2. It is assumed, that because the nature of God is "incomprehensible," we have no "proper notion or conception of it." The term "proper notion" is vague. It may mean "an exact and adequate notion," which it may be granted without hesitation that we have not; or it may mean a notion correct and true in itself though not complete and comprehen­sive. A great part of the fallacy lies here. To be incomprehensible, is not, in every case, and assuredly not in this, to be unintelligible. We may know God, though we cannot fully know him; and our notions may be true, though not adequate; and they must be true, if we have rightly understood God's revelation of himself. Of being, for instance, we can form a true notion, because we are conscious of our own existence; and though we cannot extend the conception to absolute being or self existence, because our being is a dependent one, we can yet supply the defect, as we are taught by the Scriptures, by the negative notion of independence. Of spirit we have a true notion, and understand, therefore, what is meant, when it is said, that "God is a spirit ;" and though we can have but an imperfect conception of an infinite spirit, we can supply that want also, to all practical purposes, by the negative process of removing all imperfection, or limit of excel­lence, from our views of the Divine nature. We have a true notion of the presence of one being with other beings, and with place; mid though we cannot comprehend the mode in which God is omnipresent, we are able to conceive without difficulty the fact, that the Divine pre­sence fills all things. We have true notions of power and knowledge; and can suppose them infinite, though how they should be so, we know not. And as to the moral attributes, such as truth, justice, and goodness, we have not only true, but comprehensive, and for any thing that appears to the contrary, adequate notions of them; for our difficulties as to these attributes do not arise from any incapacity to conceive of what is perfect truth, perfect justice, and perfect goodness, but from our inability to show how many things, which occur in the Divine government, are to be reconciled to these attributes;-and that, not because our notions of the attributes themselves are obscure, but because the things, out of which such questions arise, are either in themselves, or in their relations, but partially understood or greatly mistaken.- Job and his friends did not differ in abstract views of the justice of the moral government of God, but in reconciling Job's afflictions with it.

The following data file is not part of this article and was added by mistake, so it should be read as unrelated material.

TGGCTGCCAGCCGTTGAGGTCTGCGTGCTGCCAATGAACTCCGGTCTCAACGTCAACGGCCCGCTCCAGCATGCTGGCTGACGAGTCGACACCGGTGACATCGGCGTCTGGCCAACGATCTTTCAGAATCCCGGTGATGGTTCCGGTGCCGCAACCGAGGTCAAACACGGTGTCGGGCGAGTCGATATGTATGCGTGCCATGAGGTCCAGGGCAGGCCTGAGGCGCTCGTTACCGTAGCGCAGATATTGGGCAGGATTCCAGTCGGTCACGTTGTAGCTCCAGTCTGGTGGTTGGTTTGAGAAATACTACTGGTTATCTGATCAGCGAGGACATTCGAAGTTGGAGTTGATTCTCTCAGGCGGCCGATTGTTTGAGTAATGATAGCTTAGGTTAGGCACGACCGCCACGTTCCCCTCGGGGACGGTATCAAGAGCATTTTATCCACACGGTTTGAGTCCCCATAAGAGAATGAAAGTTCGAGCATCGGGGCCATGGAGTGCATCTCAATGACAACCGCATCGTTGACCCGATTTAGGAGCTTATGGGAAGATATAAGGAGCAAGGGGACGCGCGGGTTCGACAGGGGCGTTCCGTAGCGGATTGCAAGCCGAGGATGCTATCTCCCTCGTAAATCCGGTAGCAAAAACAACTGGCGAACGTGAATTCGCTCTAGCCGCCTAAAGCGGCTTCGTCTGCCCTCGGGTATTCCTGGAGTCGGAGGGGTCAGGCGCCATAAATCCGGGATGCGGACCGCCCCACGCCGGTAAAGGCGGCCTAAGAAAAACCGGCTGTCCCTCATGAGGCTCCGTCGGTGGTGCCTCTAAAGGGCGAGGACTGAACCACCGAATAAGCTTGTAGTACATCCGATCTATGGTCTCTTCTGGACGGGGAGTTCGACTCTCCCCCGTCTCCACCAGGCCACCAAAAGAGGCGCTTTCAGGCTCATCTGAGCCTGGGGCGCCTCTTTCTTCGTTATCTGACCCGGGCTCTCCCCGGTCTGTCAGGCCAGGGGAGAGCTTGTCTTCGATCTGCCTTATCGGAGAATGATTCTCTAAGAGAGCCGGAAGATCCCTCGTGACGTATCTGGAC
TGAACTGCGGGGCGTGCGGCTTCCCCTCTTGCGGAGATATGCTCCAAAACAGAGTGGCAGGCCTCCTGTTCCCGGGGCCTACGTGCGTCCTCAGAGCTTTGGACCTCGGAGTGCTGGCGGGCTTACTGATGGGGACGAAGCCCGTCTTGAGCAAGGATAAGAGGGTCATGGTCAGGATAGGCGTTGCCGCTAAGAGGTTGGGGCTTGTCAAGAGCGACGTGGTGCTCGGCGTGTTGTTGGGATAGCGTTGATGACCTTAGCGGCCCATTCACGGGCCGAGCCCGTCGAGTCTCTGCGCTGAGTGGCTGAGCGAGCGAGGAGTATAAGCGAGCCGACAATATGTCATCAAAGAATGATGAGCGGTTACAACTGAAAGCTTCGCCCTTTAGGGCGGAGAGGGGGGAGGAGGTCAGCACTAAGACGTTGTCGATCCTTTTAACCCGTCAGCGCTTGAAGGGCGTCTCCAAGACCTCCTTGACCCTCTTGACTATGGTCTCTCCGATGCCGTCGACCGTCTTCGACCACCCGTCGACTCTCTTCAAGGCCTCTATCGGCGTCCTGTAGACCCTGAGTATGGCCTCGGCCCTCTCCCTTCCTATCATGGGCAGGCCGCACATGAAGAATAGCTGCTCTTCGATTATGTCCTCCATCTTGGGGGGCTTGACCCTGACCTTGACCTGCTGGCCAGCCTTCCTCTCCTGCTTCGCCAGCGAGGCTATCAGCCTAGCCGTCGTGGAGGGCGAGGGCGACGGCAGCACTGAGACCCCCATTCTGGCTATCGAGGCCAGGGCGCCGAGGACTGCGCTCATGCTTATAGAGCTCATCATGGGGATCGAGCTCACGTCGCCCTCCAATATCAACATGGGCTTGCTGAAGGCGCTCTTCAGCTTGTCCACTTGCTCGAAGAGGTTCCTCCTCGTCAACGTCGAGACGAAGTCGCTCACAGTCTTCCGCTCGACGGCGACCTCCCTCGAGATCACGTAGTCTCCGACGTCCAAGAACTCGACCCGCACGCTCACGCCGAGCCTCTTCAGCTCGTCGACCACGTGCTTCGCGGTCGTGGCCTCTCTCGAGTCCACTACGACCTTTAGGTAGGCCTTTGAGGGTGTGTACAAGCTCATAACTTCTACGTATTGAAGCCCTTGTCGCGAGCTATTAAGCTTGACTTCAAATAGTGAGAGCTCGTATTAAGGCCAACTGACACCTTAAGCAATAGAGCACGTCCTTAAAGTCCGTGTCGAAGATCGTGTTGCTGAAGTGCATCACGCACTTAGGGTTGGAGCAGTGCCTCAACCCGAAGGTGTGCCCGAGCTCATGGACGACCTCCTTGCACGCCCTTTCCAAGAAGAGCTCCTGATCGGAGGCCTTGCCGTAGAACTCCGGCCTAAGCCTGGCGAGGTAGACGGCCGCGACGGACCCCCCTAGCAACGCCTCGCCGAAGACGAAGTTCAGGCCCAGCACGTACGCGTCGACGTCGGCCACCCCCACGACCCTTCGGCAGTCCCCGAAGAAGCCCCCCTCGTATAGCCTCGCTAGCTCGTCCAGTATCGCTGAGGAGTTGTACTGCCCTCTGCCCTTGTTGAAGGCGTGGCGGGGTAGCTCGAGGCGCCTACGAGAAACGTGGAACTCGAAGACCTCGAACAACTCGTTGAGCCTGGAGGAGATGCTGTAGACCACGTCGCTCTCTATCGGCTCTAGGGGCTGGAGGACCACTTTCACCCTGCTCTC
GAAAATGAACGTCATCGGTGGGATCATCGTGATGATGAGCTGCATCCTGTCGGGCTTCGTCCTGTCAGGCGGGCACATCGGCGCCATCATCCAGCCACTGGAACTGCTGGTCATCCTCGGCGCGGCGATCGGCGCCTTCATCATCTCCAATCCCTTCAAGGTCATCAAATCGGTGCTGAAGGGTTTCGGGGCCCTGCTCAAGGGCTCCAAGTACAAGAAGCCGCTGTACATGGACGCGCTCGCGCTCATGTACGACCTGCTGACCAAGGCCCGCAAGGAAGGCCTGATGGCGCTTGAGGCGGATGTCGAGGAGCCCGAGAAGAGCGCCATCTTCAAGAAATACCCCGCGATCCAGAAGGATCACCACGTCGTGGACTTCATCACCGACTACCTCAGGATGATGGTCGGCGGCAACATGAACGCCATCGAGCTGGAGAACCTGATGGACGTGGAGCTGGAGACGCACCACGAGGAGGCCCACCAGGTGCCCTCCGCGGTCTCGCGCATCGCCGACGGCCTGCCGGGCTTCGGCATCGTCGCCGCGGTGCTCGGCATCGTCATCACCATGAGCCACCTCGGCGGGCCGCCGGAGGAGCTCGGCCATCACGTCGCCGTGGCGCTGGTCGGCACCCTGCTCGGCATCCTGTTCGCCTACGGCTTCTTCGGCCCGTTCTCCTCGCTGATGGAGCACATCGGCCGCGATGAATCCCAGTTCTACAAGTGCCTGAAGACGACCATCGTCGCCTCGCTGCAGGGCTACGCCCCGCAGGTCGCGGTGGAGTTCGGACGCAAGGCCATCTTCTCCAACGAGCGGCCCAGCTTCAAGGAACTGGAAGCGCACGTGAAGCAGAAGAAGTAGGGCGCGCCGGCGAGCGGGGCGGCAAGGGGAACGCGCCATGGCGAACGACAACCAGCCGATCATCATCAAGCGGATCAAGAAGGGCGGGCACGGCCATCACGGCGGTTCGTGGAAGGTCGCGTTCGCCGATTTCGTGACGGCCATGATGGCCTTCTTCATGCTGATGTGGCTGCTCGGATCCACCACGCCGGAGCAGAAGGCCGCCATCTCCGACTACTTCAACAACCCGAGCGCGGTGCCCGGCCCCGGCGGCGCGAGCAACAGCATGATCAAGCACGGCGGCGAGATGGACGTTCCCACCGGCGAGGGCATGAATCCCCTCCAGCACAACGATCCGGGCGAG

3. It is assumed that the nature of God is essentially different from the spiritual nature of man. This is not the doctrine of Scripture.- When it says, that "God is a spirit ;" we have no reason to conclude that a distant analogy, such a one us springs out of mere relation, which, in a poetic imagination, might be sufficient to support a figure of speech, is alone intended. The very argument connected with these words, in the discourse of our Lord with the woman of Samaria, forbids this. It is a declaration of the nature of God, and of the worship suited to his nature; and the word employed is that by which both Jews and Samaritans had been taught by the same inspired records, which they each possessed, to designate and conceive of the intellectual nature of man. The nature of God, and time nature of man, are not the same; but they are similar, because they bear many attributes in common, though on the part of the Divine nature in a degree of perfection infinitely exceeding. The difference of degree, however, cannot prove a difference of essence,-no, nor the circumstance that one has attributes which the other has not,-in any sense of the word djfference which could be of service to the advocates of this hypothesis. But if a total difference is proved as to the intellectual attributes of God and men, that difference must be extended to the moral attributes also; and so the very foundation of morals and religion would be undermined. This point was successfully pressed by Edwards against Archbishop King, and it is met very feebly by Dr. Copleston. "Edwards," he observes. "raises a clamour about the moral attributes, as if their nature also must be held to be different in kind from human virtues, if the know­ledge of God be admitted to be different in kind from ours." Certainly this follows from the principles laid down by Archbishop King; and if his followers take his conclusions as to the intellectual attributes, they must take them as to the moral attributes also. If the faculties of God be "of a nature altogether different from ours," we have no more reason to except from this rule the truth and the justice, than the wisdom and the prescience of God; and the reasoning of Archbishop King is as con elusive in the one case as in the other.